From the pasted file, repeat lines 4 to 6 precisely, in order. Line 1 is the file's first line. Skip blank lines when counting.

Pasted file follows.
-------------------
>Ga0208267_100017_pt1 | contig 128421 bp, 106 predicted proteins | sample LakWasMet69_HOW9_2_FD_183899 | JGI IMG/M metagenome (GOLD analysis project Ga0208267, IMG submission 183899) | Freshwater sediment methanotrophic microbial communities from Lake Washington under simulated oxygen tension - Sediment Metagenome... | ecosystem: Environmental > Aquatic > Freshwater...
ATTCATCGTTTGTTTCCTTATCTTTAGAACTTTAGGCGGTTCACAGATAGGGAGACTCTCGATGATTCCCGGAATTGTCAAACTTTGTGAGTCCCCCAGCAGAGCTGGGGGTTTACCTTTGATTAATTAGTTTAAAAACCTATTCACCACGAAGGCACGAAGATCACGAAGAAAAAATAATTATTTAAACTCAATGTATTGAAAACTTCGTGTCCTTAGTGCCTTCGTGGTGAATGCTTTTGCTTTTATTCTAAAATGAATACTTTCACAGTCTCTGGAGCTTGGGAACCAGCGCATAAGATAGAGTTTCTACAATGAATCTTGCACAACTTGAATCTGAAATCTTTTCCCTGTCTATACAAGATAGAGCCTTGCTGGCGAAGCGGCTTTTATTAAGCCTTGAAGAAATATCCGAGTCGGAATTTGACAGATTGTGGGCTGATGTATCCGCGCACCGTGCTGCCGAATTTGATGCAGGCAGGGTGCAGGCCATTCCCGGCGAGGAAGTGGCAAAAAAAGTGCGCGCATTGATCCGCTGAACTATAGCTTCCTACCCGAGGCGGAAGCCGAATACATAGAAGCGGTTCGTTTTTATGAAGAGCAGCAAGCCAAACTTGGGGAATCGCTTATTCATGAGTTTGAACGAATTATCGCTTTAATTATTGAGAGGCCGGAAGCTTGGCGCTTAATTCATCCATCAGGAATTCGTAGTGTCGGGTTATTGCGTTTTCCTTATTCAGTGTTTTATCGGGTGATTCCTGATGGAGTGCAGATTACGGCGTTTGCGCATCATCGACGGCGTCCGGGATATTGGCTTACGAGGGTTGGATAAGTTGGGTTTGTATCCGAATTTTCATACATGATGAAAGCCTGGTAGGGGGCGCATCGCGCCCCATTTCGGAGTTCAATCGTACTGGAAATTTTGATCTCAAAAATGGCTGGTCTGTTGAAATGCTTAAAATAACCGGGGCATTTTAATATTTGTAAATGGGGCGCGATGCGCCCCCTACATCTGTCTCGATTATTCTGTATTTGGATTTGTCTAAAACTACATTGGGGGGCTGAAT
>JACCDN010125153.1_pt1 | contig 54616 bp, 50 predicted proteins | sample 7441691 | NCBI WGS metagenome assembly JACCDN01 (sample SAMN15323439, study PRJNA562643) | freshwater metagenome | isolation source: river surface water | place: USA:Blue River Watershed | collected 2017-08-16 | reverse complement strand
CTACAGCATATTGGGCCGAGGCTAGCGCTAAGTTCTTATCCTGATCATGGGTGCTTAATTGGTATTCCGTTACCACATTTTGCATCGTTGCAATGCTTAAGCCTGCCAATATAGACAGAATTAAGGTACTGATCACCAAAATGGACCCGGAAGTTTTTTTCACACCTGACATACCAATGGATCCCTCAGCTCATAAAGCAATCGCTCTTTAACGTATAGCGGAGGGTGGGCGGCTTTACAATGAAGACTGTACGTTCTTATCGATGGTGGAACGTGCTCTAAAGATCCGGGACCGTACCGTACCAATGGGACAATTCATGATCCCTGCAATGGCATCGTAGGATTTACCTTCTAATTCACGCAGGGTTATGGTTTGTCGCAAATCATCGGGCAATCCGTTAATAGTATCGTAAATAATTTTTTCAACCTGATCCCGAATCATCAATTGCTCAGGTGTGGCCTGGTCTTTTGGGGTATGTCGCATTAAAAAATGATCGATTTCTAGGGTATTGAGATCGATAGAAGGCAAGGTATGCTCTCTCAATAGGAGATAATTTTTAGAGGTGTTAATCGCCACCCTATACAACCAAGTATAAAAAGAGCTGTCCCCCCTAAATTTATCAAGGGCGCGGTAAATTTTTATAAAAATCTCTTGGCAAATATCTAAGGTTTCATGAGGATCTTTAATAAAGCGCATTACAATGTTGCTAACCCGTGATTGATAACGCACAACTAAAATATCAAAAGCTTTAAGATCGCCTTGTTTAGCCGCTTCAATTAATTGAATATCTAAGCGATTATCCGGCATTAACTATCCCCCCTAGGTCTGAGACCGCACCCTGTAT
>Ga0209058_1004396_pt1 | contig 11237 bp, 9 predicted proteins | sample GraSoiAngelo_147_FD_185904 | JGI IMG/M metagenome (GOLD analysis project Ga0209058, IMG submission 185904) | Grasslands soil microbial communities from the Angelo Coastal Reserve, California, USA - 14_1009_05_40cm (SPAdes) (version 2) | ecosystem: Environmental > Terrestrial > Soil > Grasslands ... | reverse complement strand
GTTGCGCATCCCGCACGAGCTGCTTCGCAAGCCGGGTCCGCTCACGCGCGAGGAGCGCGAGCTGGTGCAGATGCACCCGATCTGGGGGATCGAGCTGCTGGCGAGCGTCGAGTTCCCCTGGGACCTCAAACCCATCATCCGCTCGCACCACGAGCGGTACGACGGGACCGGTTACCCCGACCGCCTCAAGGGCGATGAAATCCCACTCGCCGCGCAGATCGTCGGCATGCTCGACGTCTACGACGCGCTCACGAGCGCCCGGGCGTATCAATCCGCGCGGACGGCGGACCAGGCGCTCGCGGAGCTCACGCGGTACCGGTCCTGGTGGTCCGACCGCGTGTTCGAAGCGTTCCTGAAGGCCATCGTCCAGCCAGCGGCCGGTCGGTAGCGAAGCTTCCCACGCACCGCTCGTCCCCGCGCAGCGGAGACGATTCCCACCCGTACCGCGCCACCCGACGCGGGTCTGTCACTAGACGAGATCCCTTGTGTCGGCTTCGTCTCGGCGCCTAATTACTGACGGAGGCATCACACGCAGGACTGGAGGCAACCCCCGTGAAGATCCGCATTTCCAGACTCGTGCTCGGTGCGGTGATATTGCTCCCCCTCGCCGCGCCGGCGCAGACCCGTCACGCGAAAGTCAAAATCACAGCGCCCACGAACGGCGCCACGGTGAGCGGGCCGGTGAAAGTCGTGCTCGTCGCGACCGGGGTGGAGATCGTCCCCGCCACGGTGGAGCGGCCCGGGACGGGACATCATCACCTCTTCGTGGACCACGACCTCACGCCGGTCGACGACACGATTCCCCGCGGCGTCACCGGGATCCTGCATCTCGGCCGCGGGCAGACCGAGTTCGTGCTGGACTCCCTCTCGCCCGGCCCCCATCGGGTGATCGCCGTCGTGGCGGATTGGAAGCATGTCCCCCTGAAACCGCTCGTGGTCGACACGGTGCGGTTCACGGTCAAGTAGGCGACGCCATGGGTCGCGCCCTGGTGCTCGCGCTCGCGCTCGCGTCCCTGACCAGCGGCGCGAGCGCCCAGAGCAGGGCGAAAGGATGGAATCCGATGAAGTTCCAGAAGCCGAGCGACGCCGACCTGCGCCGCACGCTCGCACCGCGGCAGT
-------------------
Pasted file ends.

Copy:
CTACAGCATATTGGGCCGAGGCTAGCGCTAAGTTCTTATCCTGATCATGGGTGCTTAATTGGTATTCCGTTACCACATTTTGCATCGTTGCAATGCTTAAGCCTGCCAATATAGACAGAATTAAGGTACTGATCACCAAAATGGACCCGGAAGTTTTTTTCACACCTGACATACCAATGGATCCCTCAGCTCATAAAGCAATCGCTCTTTAACGTATAGCGGAGGGTGGGCGGCTTTACAATGAAGACTGTACGTTCTTATCGATGGTGGAACGTGCTCTAAAGATCCGGGACCGTACCGTACCAATGGGACAATTCATGATCCCTGCAATGGCATCGTAGGATTTACCTTCTAATTCACGCAGGGTTATGGTTTGTCGCAAATCATCGGGCAATCCGTTAATAGTATCGTAAATAATTTTTTCAACCTGATCCCGAATCATCAATTGCTCAGGTGTGGCCTGGTCTTTTGGGGTATGTCGCATTAAAAAATGATCGATTTCTAGGGTATTGAGATCGATAGAAGGCAAGGTATGCTCTCTCAATAGGAGATAATTTTTAGAGGTGTTAATCGCCACCCTATACAACCAAGTATAAAAAGAGCTGTCCCCCCTAAATTTATCAAGGGCGCGGTAAATTTTTATAAAAATCTCTTGGCAAATATCTAAGGTTTCATGAGGATCTTTAATAAAGCGCATTACAATGTTGCTAACCCGTGATTGATAACGCACAACTAAAATATCAAAAGCTTTAAGATCGCCTTGTTTAGCCGCTTCAATTAATTGAATATCTAAGCGATTATCCGGCATTAACTATCCCCCCTAGGTCTGAGACCGCACCCTGTAT
>Ga0209058_1004396_pt1 | contig 11237 bp, 9 predicted proteins | sample GraSoiAngelo_147_FD_185904 | JGI IMG/M metagenome (GOLD analysis project Ga0209058, IMG submission 185904) | Grasslands soil microbial communities from the Angelo Coastal Reserve, California, USA - 14_1009_05_40cm (SPAdes) (version 2) | ecosystem: Environmental > Terrestrial > Soil > Grasslands ... | reverse complement strand
GTTGCGCATCCCGCACGAGCTGCTTCGCAAGCCGGGTCCGCTCACGCGCGAGGAGCGCGAGCTGGTGCAGATGCACCCGATCTGGGGGATCGAGCTGCTGGCGAGCGTCGAGTTCCCCTGGGACCTCAAACCCATCATCCGCTCGCACCACGAGCGGTACGACGGGACCGGTTACCCCGACCGCCTCAAGGGCGATGAAATCCCACTCGCCGCGCAGATCGTCGGCATGCTCGACGTCTACGACGCGCTCACGAGCGCCCGGGCGTATCAATCCGCGCGGACGGCGGACCAGGCGCTCGCGGAGCTCACGCGGTACCGGTCCTGGTGGTCCGACCGCGTGTTCGAAGCGTTCCTGAAGGCCATCGTCCAGCCAGCGGCCGGTCGGTAGCGAAGCTTCCCACGCACCGCTCGTCCCCGCGCAGCGGAGACGATTCCCACCCGTACCGCGCCACCCGACGCGGGTCTGTCACTAGACGAGATCCCTTGTGTCGGCTTCGTCTCGGCGCCTAATTACTGACGGAGGCATCACACGCAGGACTGGAGGCAACCCCCGTGAAGATCCGCATTTCCAGACTCGTGCTCGGTGCGGTGATATTGCTCCCCCTCGCCGCGCCGGCGCAGACCCGTCACGCGAAAGTCAAAATCACAGCGCCCACGAACGGCGCCACGGTGAGCGGGCCGGTGAAAGTCGTGCTCGTCGCGACCGGGGTGGAGATCGTCCCCGCCACGGTGGAGCGGCCCGGGACGGGACATCATCACCTCTTCGTGGACCACGACCTCACGCCGGTCGACGACACGATTCCCCGCGGCGTCACCGGGATCCTGCATCTCGGCCGCGGGCAGACCGAGTTCGTGCTGGACTCCCTCTCGCCCGGCCCCCATCGGGTGATCGCCGTCGTGGCGGATTGGAAGCATGTCCCCCTGAAACCGCTCGTGGTCGACACGGTGCGGTTCACGGTCAAGTAGGCGACGCCATGGGTCGCGCCCTGGTGCTCGCGCTCGCGCTCGCGTCCCTGACCAGCGGCGCGAGCGCCCAGAGCAGGGCGAAAGGATGGAATCCGATGAAGTTCCAGAAGCCGAGCGACGCCGACCTGCGCCGCACGCTCGCACCGCGGCAGT